Defending the UK’s current tariff arrangements

Defending the UK’s current tariff arrangements

ARTICLE  · 09 Mar 2020 

The Timber Trade Federation has responded to the UK Government’s latest consultation on UK Global Tariffs to protect the interest of our members.

As the Government prepares the UK’s first independent tariff policy in almost 50 years, they are consulting on how the UK Global Tariff will be different from the Common EU Tariff we have now, with the new regime to come into force on 1 January 2021, unless the transition period is extended.

At the TTF we’ve made clear that retaining the tariff free movement of timber products between the EU and UK, as well as external tariffs on wood-based panel products, is vital to the timber industry, to the competitiveness of timber in construction, and for meeting carbon reduction targets.

See below the reasons we provided to the Government for retaining some of the advantages found in our current tariff arrangements:

Promote carbon capture and storage. UK and European forests are vital to carbon capture during their growing life, and when the trees reach maturity, the harvested timber enters the wood panel supply chain, where carbon can be locked in for decades. The alternative is often burning wood fibre as biomass to generate energy, which immediately returns the carbon to the atmosphere.

Protect UK manufacturing. EU common external tariffs of 7% for 3rd country imports of wood-based panel products are vital to protecting the competitiveness of UK and EU based manufacturers of wood-based panels. Failure to maintain this level of external tariff will impact UK manufacturers, and business investment, to the extent that we may lose this vital carbon reduction supply chain.

Maintain supply security. Almost all UK manufactured wood-based panels are absorbed by the UK construction sector, and the loss of these manufacturers will reduce the security of supply of wood-based panels. This could also have a negative impact on quality of supply, as it is more difficult to ensure, enhance or influence the production of 3rd country imports.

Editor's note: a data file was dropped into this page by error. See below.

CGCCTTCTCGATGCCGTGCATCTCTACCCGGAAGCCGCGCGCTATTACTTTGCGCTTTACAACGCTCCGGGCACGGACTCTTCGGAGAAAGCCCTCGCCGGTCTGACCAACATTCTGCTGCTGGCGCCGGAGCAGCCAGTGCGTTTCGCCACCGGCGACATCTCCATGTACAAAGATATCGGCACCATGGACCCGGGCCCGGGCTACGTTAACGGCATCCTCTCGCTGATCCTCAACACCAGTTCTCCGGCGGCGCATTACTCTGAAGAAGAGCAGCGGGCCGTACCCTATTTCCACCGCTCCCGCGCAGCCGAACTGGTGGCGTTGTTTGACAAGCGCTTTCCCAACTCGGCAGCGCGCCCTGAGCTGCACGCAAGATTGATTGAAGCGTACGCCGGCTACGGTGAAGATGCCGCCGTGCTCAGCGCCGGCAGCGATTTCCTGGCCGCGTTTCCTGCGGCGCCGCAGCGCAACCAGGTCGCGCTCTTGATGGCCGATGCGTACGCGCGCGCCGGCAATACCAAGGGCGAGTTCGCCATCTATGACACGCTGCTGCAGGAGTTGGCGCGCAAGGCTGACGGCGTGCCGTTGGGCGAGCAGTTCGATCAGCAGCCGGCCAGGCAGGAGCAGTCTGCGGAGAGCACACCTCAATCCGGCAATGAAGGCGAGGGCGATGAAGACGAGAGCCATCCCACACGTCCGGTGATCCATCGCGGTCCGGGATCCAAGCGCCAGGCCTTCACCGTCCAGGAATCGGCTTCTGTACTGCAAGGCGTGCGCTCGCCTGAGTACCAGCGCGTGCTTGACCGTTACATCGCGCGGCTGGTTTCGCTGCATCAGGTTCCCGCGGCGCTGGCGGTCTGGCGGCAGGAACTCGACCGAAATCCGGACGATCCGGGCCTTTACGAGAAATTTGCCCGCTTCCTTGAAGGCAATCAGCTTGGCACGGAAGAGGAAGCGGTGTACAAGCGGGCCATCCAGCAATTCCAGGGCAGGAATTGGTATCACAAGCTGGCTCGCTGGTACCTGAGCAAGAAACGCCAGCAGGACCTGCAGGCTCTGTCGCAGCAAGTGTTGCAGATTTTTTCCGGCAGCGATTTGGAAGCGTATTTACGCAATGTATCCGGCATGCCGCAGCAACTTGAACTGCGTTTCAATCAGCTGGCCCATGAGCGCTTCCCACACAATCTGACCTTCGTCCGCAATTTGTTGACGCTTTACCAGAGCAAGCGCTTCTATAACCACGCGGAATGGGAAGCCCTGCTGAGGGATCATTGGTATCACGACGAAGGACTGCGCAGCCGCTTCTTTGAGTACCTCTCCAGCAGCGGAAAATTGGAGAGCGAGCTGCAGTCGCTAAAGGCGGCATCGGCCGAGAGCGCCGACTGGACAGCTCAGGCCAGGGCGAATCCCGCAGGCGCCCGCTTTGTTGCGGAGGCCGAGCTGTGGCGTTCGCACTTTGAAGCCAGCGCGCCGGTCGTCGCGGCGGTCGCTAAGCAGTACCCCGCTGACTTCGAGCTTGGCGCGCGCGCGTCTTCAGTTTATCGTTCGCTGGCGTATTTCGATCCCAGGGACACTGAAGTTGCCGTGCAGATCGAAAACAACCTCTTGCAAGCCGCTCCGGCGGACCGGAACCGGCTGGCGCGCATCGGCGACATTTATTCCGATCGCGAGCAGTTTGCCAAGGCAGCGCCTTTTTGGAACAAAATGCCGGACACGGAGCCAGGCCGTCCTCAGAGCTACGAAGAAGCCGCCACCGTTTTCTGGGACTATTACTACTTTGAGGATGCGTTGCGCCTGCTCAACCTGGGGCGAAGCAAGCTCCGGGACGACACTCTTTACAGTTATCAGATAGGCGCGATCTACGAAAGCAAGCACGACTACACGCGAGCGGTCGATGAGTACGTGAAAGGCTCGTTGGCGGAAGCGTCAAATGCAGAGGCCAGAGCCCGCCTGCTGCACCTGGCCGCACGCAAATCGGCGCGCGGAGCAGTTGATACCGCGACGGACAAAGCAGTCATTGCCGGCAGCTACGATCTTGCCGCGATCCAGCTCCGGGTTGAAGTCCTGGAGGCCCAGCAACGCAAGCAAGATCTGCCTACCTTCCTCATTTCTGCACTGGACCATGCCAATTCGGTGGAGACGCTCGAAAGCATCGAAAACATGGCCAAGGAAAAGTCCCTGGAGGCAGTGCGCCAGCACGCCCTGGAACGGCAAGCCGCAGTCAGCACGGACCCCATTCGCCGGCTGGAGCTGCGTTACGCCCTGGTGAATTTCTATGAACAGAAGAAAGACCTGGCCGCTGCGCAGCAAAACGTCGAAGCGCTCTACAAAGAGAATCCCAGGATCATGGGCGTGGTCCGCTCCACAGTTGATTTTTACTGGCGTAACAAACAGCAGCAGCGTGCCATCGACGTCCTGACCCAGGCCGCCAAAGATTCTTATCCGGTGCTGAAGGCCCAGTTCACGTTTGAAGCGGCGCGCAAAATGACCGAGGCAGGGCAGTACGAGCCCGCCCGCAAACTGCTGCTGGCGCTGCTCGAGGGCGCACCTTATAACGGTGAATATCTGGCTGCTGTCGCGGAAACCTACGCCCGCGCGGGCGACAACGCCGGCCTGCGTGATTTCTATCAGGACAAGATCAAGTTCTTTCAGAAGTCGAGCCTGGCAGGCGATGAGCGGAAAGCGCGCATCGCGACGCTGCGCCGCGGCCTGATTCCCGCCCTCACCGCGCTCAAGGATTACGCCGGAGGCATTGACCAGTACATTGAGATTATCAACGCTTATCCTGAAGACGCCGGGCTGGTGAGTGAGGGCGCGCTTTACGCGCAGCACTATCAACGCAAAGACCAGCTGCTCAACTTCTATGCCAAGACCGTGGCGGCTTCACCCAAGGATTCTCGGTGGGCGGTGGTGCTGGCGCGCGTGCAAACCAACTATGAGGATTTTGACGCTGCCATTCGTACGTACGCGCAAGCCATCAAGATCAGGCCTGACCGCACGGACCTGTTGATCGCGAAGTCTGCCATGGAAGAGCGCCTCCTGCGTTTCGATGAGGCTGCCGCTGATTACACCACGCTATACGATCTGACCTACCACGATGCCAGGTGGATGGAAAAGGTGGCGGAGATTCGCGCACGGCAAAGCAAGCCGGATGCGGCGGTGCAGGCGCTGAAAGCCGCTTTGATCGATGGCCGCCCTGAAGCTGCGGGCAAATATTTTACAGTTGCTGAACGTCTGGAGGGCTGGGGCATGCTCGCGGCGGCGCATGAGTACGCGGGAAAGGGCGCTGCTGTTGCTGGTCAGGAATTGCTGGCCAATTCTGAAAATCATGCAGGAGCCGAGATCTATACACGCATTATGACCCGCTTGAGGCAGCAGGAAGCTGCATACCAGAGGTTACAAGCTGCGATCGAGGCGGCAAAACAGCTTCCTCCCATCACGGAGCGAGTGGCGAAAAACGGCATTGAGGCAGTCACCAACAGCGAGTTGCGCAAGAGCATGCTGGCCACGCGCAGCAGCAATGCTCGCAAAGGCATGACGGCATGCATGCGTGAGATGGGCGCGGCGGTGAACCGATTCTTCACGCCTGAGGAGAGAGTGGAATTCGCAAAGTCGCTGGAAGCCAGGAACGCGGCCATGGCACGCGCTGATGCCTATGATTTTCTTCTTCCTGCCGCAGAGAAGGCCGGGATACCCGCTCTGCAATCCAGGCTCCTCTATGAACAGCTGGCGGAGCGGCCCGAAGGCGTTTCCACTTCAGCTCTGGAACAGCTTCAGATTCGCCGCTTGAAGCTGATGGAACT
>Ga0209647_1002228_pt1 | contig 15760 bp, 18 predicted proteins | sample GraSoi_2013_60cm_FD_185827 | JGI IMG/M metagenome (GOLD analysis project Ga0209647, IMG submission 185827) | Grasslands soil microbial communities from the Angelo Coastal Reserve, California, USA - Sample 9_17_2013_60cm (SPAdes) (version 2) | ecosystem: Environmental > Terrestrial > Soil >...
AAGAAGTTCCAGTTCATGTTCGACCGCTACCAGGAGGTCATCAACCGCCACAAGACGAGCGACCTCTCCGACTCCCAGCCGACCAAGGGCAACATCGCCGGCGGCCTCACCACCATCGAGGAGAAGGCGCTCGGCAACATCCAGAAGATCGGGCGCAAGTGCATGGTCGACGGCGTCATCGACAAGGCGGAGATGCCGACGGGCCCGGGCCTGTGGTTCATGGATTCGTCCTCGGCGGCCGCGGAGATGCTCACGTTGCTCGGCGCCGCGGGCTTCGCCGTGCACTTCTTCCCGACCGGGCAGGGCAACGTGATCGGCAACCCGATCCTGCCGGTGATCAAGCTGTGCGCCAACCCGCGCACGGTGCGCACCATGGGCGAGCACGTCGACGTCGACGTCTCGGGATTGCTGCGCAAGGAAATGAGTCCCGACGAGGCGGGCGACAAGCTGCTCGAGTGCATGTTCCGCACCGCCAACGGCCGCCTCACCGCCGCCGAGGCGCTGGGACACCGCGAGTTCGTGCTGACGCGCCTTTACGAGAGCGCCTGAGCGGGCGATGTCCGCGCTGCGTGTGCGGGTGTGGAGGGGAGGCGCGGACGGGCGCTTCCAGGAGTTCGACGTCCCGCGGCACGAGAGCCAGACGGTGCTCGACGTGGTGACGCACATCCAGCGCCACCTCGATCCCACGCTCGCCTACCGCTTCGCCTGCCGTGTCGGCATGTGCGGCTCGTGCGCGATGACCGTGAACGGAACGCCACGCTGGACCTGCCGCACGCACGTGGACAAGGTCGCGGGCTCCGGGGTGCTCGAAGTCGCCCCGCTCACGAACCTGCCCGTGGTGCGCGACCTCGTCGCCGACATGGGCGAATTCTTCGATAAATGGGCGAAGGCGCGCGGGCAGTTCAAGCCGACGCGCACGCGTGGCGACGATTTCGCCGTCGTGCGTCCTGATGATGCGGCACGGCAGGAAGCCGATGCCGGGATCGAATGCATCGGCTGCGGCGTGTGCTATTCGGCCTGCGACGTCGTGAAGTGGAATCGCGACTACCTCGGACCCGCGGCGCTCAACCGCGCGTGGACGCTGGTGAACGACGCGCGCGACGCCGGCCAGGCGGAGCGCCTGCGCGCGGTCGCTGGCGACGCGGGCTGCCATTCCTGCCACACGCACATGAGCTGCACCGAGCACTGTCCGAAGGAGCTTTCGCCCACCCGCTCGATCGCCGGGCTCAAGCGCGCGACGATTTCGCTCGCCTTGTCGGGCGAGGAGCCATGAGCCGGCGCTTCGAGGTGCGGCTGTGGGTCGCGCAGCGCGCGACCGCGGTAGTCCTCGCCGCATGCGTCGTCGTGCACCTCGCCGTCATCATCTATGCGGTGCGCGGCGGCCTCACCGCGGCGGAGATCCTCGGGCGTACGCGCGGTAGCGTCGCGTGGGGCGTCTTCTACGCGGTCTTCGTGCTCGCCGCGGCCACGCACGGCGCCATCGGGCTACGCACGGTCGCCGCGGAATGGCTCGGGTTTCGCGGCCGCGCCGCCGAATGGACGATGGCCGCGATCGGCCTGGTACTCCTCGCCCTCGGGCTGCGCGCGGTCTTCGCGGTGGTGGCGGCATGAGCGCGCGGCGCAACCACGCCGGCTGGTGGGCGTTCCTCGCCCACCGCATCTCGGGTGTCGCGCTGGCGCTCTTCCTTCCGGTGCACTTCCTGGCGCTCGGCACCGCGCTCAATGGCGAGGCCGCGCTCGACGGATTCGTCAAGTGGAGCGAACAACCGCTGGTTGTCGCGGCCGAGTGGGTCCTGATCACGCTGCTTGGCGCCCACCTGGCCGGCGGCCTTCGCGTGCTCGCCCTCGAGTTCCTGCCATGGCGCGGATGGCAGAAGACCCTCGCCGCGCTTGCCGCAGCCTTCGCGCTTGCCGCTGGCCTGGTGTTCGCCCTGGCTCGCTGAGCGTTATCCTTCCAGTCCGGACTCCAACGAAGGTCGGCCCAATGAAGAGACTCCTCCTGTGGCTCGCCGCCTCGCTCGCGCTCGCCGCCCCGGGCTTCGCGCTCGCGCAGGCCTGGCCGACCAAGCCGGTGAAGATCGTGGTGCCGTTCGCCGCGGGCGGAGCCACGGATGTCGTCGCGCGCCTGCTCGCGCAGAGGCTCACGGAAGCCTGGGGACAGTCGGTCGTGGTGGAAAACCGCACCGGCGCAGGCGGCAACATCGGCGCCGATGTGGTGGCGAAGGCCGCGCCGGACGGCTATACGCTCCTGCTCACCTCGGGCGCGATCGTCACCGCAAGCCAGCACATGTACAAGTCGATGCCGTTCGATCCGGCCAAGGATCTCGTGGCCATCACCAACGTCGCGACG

Prevent illegal wood entering UK. Imports from 3rd countries will expose the UK to greater risk of illegal wood entering the UK supply chain, which runs counter to the Government’s stated aims around FLEGT, as well as our obligations under UK timber regulations.

Support our carbon reduction potential. Any trade deal between the UK and EU should maintain zero tariff rated movement of wood and wood-based panels, which supports the carbon reduction potential of European forests, including those in the UK and Ireland. This is particularly relevant for the UK as Ireland are a vital supplier of wood and wood-based panels to the UK construction sector.

Encourage sustainable development. EU common external tariffs of 7% do not unfairly discriminate, as Generalised Scheme of Preference (GSP) arrangements support developing countries to provide wood-based panels at preferential tariff rates. However, these benefits only extend until the point when defined ceiling targets are reached, and nations no longer need support.